How Many Ways Can Israel Wage War on Iran Before the Media Reports It?

Satellite images of Natanz nuclear plant. Pics: Google (before) and Iran International (after) (Images via Sky News)Satellite images of Natanz nuclear plant. Pics: Google (before) and Iran International (after) (Images via Sky News)

Israel just bombed Iran. And no one noticed.

On July 2, 2020, two explosions erupted in Iran, and both seem to have been ignited by Israel. Neither explosion attracted much reporting, and what reporting there has been remains thin and confused.

The first report came out on the afternoon of July 3. The Jerusalem Post picked up a story from Kuwait’s Al-Jarida, reporting that a fire had broken out at Iran’s civilian Natanz nuclear enrichment site. The Kuwaiti report says that an unnamed senior source informed them that the fire was caused by an Israeli cyber attack. They suggest that Iran will need about two months to recover from the attack. Iranian officials have since confirmed that, though none of the underground centrifuges were damaged, the above ground damage is extensive, and that their centrifuge program has been substantially set back.

The second attack exploded near Parchin, at a site claimed to be a missile production facility. Citing the same Kuwaiti paper, The Times of Israel attributed the Parchin explosion to missiles dropped by Israeli F-35 stealth fighters.

The Parchin story has drawn little further attention and remains undeveloped, but the Natanz story has confusingly evolved. Though unnamed Iranian officials seemed at first to side with the cyber attack theory, some experts sided with a different theory: that the Natanz explosion was not a cyber attack but an actual, bolder physical attack. In a rare piece of mainstream reporting, The New York Times seems to confirm the physical attack theory. Relying on a “Middle Eastern intelligence official with knowledge of the episode,” the Times reports that the Natanz nuclear complex was not hit by a cyber attack, as it has been previously, but by a “powerful bomb.” The intelligence official added that “Israel was responsible for the attack.” The Times report supports the intelligence source by adding that a “member of the Islamic Revolutionary Guards Corps who was briefed on the matter also said an explosive was used.” According to the Revolutionary Guards source, it is likely that someone carried the bomb into the building.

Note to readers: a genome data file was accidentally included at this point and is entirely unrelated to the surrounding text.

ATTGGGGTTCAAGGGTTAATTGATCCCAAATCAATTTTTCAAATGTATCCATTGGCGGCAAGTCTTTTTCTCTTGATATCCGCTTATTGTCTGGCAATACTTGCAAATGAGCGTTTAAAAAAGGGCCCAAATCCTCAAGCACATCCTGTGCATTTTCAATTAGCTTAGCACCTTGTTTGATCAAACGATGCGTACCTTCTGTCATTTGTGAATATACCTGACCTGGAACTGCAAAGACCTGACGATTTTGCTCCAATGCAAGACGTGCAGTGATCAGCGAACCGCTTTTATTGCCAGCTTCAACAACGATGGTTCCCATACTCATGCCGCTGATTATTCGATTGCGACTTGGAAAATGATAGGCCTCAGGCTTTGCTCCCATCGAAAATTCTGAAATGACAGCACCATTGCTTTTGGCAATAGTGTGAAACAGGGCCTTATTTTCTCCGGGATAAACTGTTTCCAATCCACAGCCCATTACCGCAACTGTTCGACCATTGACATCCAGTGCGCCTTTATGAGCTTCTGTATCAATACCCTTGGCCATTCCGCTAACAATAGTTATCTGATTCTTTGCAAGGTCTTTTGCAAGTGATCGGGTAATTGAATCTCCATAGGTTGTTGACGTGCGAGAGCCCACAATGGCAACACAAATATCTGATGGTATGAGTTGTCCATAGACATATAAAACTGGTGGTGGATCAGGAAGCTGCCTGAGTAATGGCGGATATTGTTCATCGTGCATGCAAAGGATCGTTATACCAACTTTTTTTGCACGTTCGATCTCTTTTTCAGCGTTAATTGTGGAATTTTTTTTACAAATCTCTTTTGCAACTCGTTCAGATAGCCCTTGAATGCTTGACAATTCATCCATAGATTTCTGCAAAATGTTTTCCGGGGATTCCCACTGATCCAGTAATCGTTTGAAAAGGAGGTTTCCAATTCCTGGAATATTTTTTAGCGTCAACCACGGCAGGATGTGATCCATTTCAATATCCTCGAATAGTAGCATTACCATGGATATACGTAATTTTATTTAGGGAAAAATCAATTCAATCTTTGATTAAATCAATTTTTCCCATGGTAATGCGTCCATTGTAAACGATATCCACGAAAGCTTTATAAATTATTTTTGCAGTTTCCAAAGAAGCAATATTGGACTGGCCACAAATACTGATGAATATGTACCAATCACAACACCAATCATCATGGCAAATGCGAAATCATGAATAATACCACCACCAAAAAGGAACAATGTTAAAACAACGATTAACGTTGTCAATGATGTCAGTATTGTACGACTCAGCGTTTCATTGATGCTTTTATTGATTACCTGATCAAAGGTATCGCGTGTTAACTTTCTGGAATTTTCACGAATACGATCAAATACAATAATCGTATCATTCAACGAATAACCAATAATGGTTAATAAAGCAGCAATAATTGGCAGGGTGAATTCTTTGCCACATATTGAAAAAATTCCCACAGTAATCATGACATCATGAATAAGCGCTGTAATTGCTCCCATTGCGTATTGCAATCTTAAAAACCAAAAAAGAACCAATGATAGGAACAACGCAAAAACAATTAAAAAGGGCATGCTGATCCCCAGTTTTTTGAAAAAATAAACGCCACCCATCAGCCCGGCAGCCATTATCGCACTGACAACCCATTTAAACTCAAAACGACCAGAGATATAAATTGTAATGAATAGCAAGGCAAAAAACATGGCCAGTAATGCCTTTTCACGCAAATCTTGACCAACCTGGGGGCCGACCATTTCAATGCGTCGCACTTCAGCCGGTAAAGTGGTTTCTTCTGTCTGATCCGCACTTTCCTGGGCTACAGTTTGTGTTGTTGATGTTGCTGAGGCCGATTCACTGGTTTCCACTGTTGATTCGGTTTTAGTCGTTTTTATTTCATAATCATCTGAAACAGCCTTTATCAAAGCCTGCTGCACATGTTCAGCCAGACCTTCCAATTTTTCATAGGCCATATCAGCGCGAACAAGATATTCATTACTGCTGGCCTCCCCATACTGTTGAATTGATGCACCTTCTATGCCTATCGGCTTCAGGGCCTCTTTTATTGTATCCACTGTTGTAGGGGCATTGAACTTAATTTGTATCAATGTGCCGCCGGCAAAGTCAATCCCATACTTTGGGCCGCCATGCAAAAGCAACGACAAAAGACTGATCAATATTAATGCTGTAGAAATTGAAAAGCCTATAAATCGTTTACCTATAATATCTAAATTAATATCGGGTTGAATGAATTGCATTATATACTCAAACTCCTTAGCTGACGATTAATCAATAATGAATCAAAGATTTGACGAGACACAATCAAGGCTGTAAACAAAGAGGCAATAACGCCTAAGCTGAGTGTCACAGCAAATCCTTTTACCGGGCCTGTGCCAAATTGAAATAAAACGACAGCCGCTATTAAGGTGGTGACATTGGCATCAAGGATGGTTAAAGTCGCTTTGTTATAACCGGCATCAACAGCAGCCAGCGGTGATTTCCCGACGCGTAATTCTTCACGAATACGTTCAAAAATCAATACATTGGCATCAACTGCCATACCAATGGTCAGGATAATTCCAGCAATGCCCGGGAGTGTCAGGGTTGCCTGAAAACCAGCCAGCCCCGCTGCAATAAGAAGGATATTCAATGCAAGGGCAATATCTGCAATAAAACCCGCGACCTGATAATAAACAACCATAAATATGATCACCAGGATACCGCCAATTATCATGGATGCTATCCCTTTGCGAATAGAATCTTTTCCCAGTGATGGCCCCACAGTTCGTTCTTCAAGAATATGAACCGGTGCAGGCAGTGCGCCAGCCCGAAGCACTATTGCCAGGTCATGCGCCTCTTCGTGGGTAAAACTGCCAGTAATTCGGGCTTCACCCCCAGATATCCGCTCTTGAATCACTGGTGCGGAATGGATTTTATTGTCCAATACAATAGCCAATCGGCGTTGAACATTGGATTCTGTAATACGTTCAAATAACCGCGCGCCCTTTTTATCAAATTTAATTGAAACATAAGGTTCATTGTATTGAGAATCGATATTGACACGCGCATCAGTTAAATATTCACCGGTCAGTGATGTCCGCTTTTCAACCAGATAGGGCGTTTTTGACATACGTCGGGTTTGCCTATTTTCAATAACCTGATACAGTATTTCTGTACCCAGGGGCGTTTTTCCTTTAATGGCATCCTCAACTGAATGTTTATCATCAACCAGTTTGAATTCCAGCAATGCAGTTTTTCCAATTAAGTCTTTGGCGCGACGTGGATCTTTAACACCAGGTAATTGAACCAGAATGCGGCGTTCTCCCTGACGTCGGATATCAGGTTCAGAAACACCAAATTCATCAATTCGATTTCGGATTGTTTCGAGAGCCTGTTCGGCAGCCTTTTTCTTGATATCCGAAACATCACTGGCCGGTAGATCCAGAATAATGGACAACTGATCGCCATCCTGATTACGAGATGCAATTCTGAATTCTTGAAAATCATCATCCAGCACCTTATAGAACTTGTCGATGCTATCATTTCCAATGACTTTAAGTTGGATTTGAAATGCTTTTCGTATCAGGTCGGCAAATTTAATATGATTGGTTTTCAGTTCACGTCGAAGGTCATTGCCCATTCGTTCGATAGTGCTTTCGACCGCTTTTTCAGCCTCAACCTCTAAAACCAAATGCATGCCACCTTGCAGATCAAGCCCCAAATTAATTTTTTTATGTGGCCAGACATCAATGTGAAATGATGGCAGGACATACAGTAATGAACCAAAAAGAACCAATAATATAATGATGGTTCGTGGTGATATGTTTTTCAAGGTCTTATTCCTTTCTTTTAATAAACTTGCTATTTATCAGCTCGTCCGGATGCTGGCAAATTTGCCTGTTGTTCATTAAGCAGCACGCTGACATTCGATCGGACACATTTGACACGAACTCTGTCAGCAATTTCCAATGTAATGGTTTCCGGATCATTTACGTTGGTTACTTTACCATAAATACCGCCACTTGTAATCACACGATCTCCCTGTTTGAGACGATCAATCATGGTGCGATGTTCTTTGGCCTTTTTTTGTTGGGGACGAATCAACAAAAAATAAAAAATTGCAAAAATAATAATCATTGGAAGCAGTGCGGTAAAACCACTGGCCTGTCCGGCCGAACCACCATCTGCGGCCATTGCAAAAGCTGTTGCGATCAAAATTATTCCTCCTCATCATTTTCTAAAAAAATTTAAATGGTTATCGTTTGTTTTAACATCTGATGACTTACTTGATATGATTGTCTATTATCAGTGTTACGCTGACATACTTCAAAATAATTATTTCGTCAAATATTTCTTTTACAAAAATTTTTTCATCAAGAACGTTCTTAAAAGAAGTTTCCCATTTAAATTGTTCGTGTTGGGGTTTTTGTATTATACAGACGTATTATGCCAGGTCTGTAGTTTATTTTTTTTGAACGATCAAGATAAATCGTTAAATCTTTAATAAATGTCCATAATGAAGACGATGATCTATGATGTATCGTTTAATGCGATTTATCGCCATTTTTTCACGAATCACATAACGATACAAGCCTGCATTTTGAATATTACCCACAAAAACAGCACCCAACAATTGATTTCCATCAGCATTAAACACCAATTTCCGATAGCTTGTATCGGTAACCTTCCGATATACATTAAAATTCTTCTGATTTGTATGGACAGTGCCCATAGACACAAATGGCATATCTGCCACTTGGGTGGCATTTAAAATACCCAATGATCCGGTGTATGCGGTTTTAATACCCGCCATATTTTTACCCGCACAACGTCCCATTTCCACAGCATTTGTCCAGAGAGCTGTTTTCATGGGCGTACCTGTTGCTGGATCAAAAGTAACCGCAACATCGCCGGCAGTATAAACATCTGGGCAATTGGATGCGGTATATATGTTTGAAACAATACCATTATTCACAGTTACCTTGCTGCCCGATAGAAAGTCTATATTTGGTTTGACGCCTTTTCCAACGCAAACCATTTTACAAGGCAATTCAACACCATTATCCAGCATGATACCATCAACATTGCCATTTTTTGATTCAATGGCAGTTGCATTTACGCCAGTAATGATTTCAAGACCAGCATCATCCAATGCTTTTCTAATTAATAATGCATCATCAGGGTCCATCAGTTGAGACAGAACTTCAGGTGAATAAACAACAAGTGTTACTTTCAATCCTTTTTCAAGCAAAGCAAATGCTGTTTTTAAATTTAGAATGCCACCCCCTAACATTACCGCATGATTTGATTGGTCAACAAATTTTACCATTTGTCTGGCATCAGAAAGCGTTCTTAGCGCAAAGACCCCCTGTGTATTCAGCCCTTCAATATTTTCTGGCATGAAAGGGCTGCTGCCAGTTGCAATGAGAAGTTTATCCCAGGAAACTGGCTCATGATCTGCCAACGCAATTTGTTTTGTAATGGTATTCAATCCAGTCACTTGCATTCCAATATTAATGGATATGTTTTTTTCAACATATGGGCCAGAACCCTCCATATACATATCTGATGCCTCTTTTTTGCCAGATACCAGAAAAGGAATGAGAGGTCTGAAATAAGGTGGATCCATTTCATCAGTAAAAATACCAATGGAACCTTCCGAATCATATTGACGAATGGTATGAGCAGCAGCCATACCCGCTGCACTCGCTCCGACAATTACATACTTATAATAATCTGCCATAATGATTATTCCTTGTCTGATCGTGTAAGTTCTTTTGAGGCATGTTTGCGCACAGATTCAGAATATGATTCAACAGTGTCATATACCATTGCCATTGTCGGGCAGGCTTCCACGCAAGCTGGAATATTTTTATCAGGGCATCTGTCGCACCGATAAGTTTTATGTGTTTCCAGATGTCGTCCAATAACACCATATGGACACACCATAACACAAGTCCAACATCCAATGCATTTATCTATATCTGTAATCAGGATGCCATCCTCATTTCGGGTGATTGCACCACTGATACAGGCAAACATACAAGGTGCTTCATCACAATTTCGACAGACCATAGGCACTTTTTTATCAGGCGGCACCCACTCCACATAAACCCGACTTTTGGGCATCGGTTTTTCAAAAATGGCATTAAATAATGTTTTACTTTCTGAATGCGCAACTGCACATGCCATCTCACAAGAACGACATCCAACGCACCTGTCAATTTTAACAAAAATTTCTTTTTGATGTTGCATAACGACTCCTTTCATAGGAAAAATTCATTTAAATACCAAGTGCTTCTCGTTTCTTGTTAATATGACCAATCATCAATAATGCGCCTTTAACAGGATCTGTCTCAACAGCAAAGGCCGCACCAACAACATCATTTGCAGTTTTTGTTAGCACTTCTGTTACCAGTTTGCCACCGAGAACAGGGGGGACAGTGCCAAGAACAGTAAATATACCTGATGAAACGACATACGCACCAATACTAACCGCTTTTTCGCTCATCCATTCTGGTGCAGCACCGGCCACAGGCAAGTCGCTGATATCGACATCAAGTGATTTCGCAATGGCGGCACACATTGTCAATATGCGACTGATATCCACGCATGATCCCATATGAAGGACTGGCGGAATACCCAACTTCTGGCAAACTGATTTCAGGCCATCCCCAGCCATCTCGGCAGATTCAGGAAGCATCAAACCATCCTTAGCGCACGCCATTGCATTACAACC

These two attacks seem to add dropping missiles from the sky and walking bombs in on the ground to Israel’s resume of acts of war on Iran. And the resume is long.

Cyber Attacks

Though Israel did not hit the Natanz facility with a cyber attack this time, it has hit it with a serious cyber attack in the past. In the past operation, Israel partnered with the United States, specifically Israel’s secret military unit 8200 partnered with the American CIA and NSA.

When a massive virus called Flame was injected into Iranian computers, it mapped and monitored the system of Iranian computers and sent intelligence back that was used to prepare for cyber war campaigns against Iran. Officials have confirmed that Flame is one part of a joint project of the CIA, NSA and unit 8200.

One of the cyber wars that Flame prepared the way for is the now famous Stuxnet. Stuxnet was a computer virus that infected Iran’s centrifuges and sent them spinning wildly out of control before playing back previously recorded tapes of normal operations that plant operators watched unsuspectingly while the centrifuges spun faster and faster until they literally tore themselves apart. The New York Times says that, according to intelligence and military experts, the Dimona nuclear complex in Israel was the testing ground for the virus. There are nuclear centrifuges in Dimona that are virtually identical to Iran’s, making it a perfect model to test the effectiveness of the virus. Stuxnet seems to have wiped out about 20% of Iran’s nuclear centrifuges.

So that puts missile attacks, bomb attacks and cyber attacks on the Israeli resume of acts of war on Iran. And the cyber attack was an act of war. A NATO study has admitted that Stuxnet qualified as an “illegal act of force.” According to Stephen Cohen, after the U.S. accused Russia of hacking computers, NATO issued a statement saying that “hacking a member state might now be regarded as war against the entire military alliance, requiring military retaliation.”


But the resume is nowhere near exhausted. It also includes assassination, multiple assassinations […]


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